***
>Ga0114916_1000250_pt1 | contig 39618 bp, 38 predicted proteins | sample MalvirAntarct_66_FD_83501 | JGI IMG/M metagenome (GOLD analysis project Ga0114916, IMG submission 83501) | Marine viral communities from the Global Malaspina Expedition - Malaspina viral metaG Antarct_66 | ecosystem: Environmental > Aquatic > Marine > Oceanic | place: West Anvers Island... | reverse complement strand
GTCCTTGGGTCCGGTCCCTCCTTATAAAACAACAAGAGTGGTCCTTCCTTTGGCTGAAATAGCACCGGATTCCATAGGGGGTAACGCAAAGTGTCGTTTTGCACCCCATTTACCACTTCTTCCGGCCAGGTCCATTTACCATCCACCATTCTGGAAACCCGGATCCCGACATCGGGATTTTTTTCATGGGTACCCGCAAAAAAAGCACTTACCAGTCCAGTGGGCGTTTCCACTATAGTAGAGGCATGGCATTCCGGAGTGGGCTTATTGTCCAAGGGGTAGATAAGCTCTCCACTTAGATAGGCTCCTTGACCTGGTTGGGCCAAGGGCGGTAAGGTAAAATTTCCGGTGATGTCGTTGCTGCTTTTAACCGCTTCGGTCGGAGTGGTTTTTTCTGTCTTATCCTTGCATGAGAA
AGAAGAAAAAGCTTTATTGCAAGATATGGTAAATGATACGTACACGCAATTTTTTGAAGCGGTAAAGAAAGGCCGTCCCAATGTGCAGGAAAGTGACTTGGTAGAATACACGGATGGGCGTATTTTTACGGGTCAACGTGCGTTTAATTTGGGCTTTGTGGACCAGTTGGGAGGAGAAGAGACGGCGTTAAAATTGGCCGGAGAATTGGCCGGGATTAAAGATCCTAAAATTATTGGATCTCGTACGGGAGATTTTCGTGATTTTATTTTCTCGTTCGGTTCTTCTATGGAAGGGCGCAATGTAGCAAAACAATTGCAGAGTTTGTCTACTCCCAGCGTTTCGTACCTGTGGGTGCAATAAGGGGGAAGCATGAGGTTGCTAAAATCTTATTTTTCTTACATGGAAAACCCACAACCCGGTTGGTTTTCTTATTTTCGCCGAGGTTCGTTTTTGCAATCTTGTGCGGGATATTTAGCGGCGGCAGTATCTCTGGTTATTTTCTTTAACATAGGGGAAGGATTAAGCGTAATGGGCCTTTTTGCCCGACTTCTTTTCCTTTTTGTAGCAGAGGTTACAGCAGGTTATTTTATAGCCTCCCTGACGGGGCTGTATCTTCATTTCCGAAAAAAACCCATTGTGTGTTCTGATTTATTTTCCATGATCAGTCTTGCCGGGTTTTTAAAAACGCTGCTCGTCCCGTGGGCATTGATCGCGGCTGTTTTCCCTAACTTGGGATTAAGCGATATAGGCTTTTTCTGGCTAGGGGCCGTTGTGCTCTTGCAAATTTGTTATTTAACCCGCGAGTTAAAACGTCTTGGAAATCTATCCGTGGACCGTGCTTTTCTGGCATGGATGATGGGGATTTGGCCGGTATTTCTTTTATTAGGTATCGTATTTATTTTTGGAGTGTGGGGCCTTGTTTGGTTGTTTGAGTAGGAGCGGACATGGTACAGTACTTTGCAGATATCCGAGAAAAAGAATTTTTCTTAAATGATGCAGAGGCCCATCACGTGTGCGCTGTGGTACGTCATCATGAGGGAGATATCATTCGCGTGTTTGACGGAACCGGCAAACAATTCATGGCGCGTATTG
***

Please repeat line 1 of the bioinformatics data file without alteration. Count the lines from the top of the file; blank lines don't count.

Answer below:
>Ga0114916_1000250_pt1 | contig 39618 bp, 38 predicted proteins | sample MalvirAntarct_66_FD_83501 | JGI IMG/M metagenome (GOLD analysis project Ga0114916, IMG submission 83501) | Marine viral communities from the Global Malaspina Expedition - Malaspina viral metaG Antarct_66 | ecosystem: Environmental > Aquatic > Marine > Oceanic | place: West Anvers Island... | reverse complement strand